Part 1 of 3
This article has been on my mind for quite some time. I've been doing a lot of research to figure out what stories about Africans and people of African descent should be told on the big screen. I'm very happy to see more of my people in the spotlight, but slave movies are getting old for me. Don't get me wrong, I love that [12 Years A Slave](movie:222641) was told, but I want to watch movies about black people who are already free and doing amazing things like being inventors, explorers, warriors, kings, queens, cultural icons and symbols. Something that's powerful, that shows black people in the world weren't just slaves and victims, because people don't understand the psychological effect that the media and the school system can have on us if that's all we are told about black people of the past.
Even if a director wanted to film a movie about a black person starting out as a slave then fine, but choose a story like Bass Reeves (one of the greatest law men of the West) or Yuaske, the one-time African servant that became a Samurai and was Lord Oda Nobunaga's best friend. But these are only ideas (for now), so bear with me on this first list.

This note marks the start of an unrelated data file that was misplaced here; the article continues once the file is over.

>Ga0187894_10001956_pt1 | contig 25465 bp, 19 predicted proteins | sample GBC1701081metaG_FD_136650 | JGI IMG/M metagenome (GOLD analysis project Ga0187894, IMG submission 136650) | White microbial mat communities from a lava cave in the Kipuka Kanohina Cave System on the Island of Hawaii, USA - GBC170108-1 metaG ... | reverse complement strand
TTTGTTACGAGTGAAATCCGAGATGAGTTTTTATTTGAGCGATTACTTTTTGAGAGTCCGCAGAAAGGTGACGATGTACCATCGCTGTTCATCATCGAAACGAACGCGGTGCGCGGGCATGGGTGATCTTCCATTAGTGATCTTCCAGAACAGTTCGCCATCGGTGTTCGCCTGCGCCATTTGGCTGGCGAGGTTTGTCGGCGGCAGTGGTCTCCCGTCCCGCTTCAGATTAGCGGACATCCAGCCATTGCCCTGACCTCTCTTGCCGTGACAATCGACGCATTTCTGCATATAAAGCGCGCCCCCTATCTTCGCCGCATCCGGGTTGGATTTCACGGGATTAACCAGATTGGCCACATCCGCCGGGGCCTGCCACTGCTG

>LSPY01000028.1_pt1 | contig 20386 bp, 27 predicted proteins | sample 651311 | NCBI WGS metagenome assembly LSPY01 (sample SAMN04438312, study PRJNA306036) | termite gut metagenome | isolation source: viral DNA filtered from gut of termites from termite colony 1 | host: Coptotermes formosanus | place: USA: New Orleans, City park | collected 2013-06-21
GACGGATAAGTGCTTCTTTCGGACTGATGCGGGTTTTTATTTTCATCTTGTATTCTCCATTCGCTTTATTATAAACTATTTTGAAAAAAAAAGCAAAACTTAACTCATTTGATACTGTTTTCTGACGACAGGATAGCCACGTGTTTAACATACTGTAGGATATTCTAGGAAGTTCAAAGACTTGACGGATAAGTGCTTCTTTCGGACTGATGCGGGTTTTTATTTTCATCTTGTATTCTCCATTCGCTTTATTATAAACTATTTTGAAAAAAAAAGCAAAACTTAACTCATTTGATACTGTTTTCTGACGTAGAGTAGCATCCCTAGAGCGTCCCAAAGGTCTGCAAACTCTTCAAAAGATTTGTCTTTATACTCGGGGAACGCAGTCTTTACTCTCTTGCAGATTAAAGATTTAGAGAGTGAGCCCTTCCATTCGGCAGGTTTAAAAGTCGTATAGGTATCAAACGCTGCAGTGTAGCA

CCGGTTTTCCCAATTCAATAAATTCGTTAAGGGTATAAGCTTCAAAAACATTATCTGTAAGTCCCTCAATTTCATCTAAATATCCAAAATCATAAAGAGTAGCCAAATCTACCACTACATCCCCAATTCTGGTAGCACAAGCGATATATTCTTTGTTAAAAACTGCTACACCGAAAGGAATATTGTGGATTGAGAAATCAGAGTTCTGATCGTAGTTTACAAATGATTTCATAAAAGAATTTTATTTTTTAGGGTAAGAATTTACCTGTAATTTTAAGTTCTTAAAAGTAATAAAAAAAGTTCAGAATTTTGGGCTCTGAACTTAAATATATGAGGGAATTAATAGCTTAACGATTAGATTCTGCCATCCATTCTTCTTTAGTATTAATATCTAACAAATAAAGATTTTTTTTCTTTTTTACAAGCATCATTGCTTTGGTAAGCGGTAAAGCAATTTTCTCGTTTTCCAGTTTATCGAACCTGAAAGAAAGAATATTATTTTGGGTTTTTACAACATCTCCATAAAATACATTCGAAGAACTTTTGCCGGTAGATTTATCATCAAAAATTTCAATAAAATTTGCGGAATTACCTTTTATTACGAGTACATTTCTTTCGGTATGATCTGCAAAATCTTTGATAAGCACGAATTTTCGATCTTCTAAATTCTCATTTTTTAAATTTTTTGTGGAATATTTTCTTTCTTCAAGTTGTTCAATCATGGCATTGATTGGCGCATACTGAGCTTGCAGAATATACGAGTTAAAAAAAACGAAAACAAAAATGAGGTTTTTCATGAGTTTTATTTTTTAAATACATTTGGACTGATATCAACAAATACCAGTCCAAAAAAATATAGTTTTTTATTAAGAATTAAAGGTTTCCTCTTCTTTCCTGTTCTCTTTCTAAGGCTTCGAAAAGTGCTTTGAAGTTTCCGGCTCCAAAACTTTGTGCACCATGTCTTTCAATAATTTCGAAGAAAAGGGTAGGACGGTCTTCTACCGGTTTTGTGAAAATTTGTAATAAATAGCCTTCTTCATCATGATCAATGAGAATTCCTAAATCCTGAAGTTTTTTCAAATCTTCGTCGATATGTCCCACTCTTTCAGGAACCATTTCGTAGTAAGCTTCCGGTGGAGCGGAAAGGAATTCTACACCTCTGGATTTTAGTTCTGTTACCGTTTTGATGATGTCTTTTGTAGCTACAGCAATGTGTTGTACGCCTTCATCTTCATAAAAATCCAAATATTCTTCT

1.) Thomas-Alexandre Dumas
A man that was both fearless and a courageous leader, General Thomas-Alexandre Dumas was a force to be reckoned with. Dumas is regarded as the highest-ranking "person of color" in European military history (Divisional General). He is actually mentioned as an even greater general than his (mutual friend, Napoléon Bonaparte.
Thomas-Alexandre's son, Alexandre, wrote one of the most famous novels ever based on his dad's fictionalized adventures with The Count of Monte Cristo. And The Black Count: Glory, Revolution, Betrayal, and the Real Count of Monte Cristo, written by author Tom Reiss, tells the true story of the Count of Monte Cristo. Thankfully, Thomas-Alexandre Dumas' real story will finally be told in the movie
2.) Fatima Massaquoi
I found this story about an African princess living in Nazi Germany very interesting. This is a story that definitely needs to be told on the big screen. Fatima Massaquoi was the daughter of King Gallinas of Southern Sierra Leone (circa 1904).
In the 252-page volume, Massaqoui attends boarding school, plays violin for royalty and presidents and even finds herself at Nazi rallies. (During this time, she writes that one classmate reassured her: “We are not against Negroes or our friendships towards them as such. How could we when we are striving to have our colonies back?")
(Source: The Root)
3.) Joseph Boulogne, Chevalier de Saint-Georges
Saint-Georges is probably one of my personal favorites on this entire list! I'm a huge music fanatic and I really enjoy classical music, especially listening to the violin. I honestly wish more people knew about this man because his story was so surreal. If Hollywood ever decided to make a movie about him, so many people would think this is a fictional story. Saint-Georges was born precisely on Christmas Day 1745, on the French-Caribbean island of Guadeloupe.